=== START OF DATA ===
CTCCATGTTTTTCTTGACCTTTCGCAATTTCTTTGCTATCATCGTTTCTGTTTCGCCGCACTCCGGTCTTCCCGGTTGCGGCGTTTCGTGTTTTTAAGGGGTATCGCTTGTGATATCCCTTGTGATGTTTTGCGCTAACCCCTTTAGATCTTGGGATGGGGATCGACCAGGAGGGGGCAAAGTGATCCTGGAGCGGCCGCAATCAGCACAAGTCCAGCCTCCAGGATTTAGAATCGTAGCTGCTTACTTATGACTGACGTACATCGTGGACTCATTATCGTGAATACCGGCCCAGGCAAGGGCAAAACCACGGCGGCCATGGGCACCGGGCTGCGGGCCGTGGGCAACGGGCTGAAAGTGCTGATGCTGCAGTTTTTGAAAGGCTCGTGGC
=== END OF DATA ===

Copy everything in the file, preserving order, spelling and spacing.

CTCCATGTTTTTCTTGACCTTTCGCAATTTCTTTGCTATCATCGTTTCTGTTTCGCCGCACTCCGGTCTTCCCGGTTGCGGCGTTTCGTGTTTTTAAGGGGTATCGCTTGTGATATCCCTTGTGATGTTTTGCGCTAACCCCTTTAGATCTTGGGATGGGGATCGACCAGGAGGGGGCAAAGTGATCCTGGAGCGGCCGCAATCAGCACAAGTCCAGCCTCCAGGATTTAGAATCGTAGCTGCTTACTTATGACTGACGTACATCGTGGACTCATTATCGTGAATACCGGCCCAGGCAAGGGCAAAACCACGGCGGCCATGGGCACCGGGCTGCGGGCCGTGGGCAACGGGCTGAAAGTGCTGATGCTGCAGTTTTTGAAAGGCTCGTGGC